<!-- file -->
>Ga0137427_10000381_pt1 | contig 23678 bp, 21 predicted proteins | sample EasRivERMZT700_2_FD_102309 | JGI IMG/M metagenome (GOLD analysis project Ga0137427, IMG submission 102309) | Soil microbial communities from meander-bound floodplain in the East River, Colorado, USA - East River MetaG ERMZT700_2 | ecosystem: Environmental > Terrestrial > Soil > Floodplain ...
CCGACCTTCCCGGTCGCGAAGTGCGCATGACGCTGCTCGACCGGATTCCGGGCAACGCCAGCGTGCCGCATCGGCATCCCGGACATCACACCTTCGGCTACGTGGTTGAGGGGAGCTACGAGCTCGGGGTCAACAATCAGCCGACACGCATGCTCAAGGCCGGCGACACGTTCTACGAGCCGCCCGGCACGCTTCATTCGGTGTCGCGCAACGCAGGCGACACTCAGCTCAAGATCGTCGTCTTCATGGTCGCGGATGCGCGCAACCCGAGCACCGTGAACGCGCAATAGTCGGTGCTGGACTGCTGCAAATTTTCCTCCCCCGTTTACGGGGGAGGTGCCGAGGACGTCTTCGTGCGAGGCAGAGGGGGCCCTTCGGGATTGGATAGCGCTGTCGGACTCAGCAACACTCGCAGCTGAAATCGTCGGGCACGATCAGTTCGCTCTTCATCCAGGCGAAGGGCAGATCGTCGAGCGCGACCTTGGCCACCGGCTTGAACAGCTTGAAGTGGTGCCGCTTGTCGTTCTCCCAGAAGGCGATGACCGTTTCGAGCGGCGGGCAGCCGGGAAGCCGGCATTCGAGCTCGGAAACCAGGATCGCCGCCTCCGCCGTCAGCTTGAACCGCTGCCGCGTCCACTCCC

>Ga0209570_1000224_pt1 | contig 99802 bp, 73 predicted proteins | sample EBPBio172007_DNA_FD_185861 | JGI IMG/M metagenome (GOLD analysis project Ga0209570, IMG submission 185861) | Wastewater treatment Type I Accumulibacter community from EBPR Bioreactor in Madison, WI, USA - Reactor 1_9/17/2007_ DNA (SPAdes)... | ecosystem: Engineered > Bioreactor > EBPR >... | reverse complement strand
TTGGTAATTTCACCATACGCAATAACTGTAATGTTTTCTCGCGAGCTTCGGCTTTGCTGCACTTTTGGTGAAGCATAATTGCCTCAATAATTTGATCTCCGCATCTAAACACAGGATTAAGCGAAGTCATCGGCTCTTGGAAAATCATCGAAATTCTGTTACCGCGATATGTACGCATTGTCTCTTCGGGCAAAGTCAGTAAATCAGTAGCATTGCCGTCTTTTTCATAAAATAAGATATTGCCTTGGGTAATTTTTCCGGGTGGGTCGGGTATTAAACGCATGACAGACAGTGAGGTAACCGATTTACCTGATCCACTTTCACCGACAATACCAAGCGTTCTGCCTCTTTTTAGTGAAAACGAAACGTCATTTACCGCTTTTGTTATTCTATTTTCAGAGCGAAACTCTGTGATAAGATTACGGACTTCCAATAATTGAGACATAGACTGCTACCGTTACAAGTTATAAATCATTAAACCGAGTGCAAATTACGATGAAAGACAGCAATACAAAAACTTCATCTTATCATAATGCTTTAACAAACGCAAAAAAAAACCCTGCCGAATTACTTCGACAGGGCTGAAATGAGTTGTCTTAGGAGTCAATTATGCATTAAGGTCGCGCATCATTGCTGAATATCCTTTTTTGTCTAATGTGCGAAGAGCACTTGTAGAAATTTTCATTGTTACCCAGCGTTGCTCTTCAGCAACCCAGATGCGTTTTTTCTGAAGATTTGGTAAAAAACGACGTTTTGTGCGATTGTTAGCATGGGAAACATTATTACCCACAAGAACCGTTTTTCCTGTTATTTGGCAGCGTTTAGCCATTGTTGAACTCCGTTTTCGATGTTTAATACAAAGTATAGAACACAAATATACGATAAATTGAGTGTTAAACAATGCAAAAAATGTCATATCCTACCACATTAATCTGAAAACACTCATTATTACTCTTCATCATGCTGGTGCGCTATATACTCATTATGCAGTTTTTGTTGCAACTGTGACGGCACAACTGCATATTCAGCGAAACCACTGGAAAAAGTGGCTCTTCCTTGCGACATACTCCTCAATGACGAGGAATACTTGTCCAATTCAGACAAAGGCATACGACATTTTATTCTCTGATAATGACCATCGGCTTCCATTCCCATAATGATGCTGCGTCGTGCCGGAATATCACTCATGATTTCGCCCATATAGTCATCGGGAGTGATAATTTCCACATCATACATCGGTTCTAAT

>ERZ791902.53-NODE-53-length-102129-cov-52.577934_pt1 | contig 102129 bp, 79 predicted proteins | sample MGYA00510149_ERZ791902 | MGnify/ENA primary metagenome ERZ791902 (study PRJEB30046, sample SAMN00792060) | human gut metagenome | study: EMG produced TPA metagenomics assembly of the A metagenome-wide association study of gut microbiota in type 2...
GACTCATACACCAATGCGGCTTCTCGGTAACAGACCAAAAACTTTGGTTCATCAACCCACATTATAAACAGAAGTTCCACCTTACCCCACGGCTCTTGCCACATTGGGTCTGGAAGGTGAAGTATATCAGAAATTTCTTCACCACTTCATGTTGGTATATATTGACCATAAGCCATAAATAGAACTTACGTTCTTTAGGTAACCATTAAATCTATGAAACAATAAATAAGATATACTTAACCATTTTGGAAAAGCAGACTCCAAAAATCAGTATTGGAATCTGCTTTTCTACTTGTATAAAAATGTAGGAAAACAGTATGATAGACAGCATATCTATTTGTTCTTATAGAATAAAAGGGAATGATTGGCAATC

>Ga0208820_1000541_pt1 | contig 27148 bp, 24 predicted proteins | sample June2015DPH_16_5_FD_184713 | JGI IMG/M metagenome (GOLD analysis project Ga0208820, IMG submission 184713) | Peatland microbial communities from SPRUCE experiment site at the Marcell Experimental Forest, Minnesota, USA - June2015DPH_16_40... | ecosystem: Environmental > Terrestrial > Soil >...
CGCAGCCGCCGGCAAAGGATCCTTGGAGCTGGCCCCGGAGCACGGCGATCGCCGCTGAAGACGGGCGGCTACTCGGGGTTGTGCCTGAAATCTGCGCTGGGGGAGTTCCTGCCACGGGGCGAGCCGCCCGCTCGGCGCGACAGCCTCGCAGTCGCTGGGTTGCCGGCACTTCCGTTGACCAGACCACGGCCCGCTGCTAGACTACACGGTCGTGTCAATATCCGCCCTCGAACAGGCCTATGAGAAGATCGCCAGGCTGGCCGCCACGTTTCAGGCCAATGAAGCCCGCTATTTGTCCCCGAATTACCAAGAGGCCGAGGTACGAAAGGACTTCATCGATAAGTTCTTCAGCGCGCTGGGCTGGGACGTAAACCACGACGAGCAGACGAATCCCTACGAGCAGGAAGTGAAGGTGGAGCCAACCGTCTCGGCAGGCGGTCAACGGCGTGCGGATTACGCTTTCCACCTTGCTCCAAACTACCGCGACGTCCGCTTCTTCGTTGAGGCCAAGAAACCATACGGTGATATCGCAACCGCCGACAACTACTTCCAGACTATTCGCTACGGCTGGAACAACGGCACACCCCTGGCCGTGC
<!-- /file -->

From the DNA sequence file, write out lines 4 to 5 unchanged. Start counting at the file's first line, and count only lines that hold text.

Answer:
TTGGTAATTTCACCATACGCAATAACTGTAATGTTTTCTCGCGAGCTTCGGCTTTGCTGCACTTTTGGTGAAGCATAATTGCCTCAATAATTTGATCTCCGCATCTAAACACAGGATTAAGCGAAGTCATCGGCTCTTGGAAAATCATCGAAATTCTGTTACCGCGATATGTACGCATTGTCTCTTCGGGCAAAGTCAGTAAATCAGTAGCATTGCCGTCTTTTTCATAAAATAAGATATTGCCTTGGGTAATTTTTCCGGGTGGGTCGGGTATTAAACGCATGACAGACAGTGAGGTAACCGATTTACCTGATCCACTTTCACCGACAATACCAAGCGTTCTGCCTCTTTTTAGTGAAAACGAAACGTCATTTACCGCTTTTGTTATTCTATTTTCAGAGCGAAACTCTGTGATAAGATTACGGACTTCCAATAATTGAGACATAGACTGCTACCGTTACAAGTTATAAATCATTAAACCGAGTGCAAATTACGATGAAAGACAGCAATACAAAAACTTCATCTTATCATAATGCTTTAACAAACGCAAAAAAAAACCCTGCCGAATTACTTCGACAGGGCTGAAATGAGTTGTCTTAGGAGTCAATTATGCATTAAGGTCGCGCATCATTGCTGAATATCCTTTTTTGTCTAATGTGCGAAGAGCACTTGTAGAAATTTTCATTGTTACCCAGCGTTGCTCTTCAGCAACCCAGATGCGTTTTTTCTGAAGATTTGGTAAAAAACGACGTTTTGTGCGATTGTTAGCATGGGAAACATTATTACCCACAAGAACCGTTTTTCCTGTTATTTGGCAGCGTTTAGCCATTGTTGAACTCCGTTTTCGATGTTTAATACAAAGTATAGAACACAAATATACGATAAATTGAGTGTTAAACAATGCAAAAAATGTCATATCCTACCACATTAATCTGAAAACACTCATTATTACTCTTCATCATGCTGGTGCGCTATATACTCATTATGCAGTTTTTGTTGCAACTGTGACGGCACAACTGCATATTCAGCGAAACCACTGGAAAAAGTGGCTCTTCCTTGCGACATACTCCTCAATGACGAGGAATACTTGTCCAATTCAGACAAAGGCATACGACATTTTATTCTCTGATAATGACCATCGGCTTCCATTCCCATAATGATGCTGCGTCGTGCCGGAATATCACTCATGATTTCGCCCATATAGTCATCGGGAGTGATAATTTCCACATCATACATCGGTTCTAAT

>ERZ791902.53-NODE-53-length-102129-cov-52.577934_pt1 | contig 102129 bp, 79 predicted proteins | sample MGYA00510149_ERZ791902 | MGnify/ENA primary metagenome ERZ791902 (study PRJEB30046, sample SAMN00792060) | human gut metagenome | study: EMG produced TPA metagenomics assembly of the A metagenome-wide association study of gut microbiota in type 2...